Currently, it is possible to perform all types of lobectomies with use of transcervical technique. There are several contraindications to transcervical uniportal lobectomy including an advanced stage disease, severe atherosclerosis and calcified and anthracotic intrathoracic nodes and some other technical difficulties—in such patients conversion to intercostal or subxiphoid VATS or open thoracotomy is indicated.

Besides, patient workup and pre-operative preparation is the same as for standard VATS lobectomy.


Preoperative preparation

Procedure

Transcervical extended approach utilizes a typical a 5–8 centimeters collar incision in the neck. The critical technical point enabling a wide access to the chest is elevation of the sternal manubrium with a special retractor (Zakopane II frame, Aesculap-Chifa, B. Braun, Nowy Tomyśl, Poland) (Figure 1). The first step is TEMLA, which theoretically might affect survival (Figures 2 and 3). VATS lobectomy is the next step after obtaining results of intraoperative examination of the nodes, confirming no metastasis. The patients position is modified with a roll placed under the operated side of the chest, which creates a semi-lateral position which is made even more lateral with rotation of the operating table. Obtaining a lateral position considerably facilitates performance of transcervical lobectomy.

Figure 1 Collar incision in the neck and elevation of the sternal manubrium (10). Available online: http://asvidett.amegroups.com/article/view/22994
Figure 2 Performance of transcervical extended mediastinal lymphadenectomy (TEMLA)—part 1 (11). Available online: http://asvidett.amegroups.com/article/view/22995
Figure 3 Performance of transcervical extended mediastinal lymphadenectomy (TEMLA)—part 2 (12). Available online: http://asvidett.amegroups.com/article/view/22996

Ventilation of the operated lung is disconnected and the mediastinal pleura is opened. Enterance to the right and left pleural cavities are made in different ways. On the right, the enterance is made in front of the innominate artery, which pressed towards the back by a peanut. Due to the elevation of the sternum and retraction of the innominate artery the right mediastinal pleura can visualized and opened. The Alexis ring retractor is inserted to the right pleural cavity, which creates an opening similar to the utility thoracotomy enabling performance of the uniportal lobectomy (Figure 4).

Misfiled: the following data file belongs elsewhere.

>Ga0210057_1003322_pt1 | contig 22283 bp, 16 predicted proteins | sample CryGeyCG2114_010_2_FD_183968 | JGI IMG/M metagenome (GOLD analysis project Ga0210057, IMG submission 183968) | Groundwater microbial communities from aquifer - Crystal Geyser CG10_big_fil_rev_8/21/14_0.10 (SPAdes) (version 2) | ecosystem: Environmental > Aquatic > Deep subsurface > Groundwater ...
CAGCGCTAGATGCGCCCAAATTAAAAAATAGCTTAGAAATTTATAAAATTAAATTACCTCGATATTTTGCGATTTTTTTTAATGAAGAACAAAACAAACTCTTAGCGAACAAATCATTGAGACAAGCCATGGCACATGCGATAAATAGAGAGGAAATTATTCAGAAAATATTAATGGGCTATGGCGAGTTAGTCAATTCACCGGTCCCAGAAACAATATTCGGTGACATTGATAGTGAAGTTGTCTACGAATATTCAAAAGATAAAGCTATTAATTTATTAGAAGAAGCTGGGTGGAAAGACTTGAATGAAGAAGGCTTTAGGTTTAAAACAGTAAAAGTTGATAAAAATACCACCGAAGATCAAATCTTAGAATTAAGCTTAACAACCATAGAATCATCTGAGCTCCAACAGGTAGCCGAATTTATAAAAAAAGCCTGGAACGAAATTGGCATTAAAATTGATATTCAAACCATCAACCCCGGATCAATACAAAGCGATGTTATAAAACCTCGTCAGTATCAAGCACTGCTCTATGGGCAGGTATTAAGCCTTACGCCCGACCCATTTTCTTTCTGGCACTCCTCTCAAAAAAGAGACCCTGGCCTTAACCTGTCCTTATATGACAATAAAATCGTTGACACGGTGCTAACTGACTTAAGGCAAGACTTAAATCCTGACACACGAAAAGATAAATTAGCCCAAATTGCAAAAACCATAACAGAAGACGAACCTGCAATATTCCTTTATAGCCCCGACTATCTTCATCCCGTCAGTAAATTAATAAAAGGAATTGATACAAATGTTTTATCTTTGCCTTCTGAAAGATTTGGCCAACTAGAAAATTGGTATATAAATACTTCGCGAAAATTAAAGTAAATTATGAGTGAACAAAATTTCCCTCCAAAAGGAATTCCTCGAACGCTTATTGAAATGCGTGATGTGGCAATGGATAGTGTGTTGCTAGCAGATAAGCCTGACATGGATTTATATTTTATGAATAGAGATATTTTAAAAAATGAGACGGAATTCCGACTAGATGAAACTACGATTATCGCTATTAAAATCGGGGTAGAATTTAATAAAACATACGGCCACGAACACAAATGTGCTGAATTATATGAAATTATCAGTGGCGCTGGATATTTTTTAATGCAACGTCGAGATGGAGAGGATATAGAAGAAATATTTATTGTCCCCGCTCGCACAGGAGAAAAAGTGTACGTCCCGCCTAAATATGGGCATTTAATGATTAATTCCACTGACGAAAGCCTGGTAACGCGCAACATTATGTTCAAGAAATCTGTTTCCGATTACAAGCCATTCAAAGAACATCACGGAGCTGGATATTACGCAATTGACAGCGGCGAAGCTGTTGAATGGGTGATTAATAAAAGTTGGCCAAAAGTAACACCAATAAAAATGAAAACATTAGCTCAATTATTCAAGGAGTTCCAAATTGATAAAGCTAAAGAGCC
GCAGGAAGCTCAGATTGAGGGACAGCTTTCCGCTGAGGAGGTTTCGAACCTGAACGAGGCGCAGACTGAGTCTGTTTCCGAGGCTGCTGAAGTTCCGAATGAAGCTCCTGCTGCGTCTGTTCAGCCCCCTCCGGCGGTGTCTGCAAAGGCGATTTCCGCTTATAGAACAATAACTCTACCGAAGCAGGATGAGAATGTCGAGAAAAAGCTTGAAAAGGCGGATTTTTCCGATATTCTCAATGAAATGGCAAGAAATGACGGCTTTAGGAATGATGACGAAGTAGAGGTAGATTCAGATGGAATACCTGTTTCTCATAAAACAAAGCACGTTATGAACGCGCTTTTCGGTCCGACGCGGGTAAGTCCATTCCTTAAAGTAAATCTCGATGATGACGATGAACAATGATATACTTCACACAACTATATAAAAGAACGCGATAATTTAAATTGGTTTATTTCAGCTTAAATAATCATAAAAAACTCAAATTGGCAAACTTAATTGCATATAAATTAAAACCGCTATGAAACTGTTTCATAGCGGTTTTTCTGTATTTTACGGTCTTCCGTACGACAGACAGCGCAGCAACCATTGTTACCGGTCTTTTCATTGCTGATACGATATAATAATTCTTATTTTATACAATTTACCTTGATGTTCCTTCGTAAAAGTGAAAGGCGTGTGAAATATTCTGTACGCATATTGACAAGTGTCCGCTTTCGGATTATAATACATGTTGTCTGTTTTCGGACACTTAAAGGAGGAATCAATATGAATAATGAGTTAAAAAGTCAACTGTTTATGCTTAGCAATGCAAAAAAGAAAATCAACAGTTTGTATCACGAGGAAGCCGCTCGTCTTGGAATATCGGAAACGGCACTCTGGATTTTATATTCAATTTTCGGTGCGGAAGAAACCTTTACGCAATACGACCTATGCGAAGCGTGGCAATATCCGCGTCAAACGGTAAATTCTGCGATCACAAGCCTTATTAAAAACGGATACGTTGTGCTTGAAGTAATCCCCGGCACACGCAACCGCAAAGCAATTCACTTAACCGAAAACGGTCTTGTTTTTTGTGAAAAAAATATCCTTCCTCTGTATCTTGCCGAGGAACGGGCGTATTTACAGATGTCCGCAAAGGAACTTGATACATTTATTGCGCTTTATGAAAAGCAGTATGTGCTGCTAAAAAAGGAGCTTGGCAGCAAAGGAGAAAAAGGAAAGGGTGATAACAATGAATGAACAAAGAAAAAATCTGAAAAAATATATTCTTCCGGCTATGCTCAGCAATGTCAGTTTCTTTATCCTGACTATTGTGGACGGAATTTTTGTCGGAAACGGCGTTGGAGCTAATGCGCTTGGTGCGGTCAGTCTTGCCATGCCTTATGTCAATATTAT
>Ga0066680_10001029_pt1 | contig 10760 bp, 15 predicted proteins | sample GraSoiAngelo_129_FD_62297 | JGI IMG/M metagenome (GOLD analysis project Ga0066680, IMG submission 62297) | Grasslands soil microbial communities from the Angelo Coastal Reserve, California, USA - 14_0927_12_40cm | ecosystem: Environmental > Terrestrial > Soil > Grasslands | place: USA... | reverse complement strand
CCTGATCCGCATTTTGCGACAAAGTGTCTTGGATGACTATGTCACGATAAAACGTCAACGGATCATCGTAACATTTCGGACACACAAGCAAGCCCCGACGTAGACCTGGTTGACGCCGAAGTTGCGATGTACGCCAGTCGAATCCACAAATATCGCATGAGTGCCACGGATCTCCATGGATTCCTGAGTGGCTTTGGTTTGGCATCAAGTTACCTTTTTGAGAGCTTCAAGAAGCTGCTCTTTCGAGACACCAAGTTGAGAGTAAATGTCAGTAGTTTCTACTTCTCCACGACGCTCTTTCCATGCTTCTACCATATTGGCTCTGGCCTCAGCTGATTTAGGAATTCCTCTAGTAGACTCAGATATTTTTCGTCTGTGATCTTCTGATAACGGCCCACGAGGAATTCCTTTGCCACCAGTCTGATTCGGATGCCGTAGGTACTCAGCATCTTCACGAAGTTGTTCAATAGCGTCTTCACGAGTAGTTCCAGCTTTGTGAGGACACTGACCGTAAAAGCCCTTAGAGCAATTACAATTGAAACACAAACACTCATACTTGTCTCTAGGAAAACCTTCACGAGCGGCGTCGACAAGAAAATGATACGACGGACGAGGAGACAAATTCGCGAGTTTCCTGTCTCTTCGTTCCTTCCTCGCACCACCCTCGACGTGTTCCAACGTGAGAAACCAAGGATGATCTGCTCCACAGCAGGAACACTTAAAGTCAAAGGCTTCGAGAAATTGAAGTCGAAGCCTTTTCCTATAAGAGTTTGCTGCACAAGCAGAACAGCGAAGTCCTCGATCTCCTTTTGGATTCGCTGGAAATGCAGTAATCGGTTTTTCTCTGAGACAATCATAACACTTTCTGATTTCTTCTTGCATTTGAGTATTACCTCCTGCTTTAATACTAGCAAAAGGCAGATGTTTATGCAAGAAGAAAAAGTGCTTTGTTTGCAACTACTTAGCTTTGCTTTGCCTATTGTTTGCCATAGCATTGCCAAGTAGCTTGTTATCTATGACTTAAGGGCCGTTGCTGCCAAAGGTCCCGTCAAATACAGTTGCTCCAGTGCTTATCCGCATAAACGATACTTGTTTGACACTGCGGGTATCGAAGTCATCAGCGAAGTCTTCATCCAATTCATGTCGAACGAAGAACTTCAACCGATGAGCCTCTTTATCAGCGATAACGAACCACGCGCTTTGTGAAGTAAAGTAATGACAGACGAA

Figure 4 Transcervical entrance to the right pleural cavity and insertion of the Alexis ring retractor (13). Available online: http://asvidett.amegroups.com/article/view/22997

After inspection of the right pleural cavity and division of any pleural adhesions with electrocautery hook the upper trunk of the right pulmonary artery and the pulmonary vein of the upper lobe are dissected and divided with endostaplers with much care to avoid division of the middle lobe vein (Figure 5). The next step is dissection of the segment 2 artery which is dissected, closed with two vascular clips and divided The right lung is retracted anteriorly to show the right main bronchus and the right upper lobe bronchus, which are dissected and the upper lobe bronchus is divided with use of an endostapler. The step of a division of the fissure is an application of the stapler on the posterior part of the oblique fissure, between segments 2 and 6. The next application of a stapler is between the most anterior parts of the segment 3 and the middle lobe. The last step is a division of the middle part of the fissure, which was left after the previous divisions of the anterior and posterior parts of the fissure. The resected lobe is removed in an endobag, hemostasis is checked and the lung is inflated to check any air leaks (Figure 6). It is possible to put sealing sutures or sealants, if necessary. Two size 28 or 24 chest tubes are inserted through the operative wound—one is place posteriorly, with a tip placed just above the diaphragm, the other one is placed in front of the lung with the opening in the tube located just below the opening in the mediastinal pleura. The wound is closed with approximation of the edges of the platysma and the skin with single interrupted sutures (Figure 7). In Table 1 the list of transcervical lobectomies performed by our team is shown.

Figure 5 Dissection and division of the upper right lobe structures, division of the fissure, removal of the resected upper lobe is removed in an endobag, inflation of the right lung (14). Available online: http://asvidett.amegroups.com/article/view/22998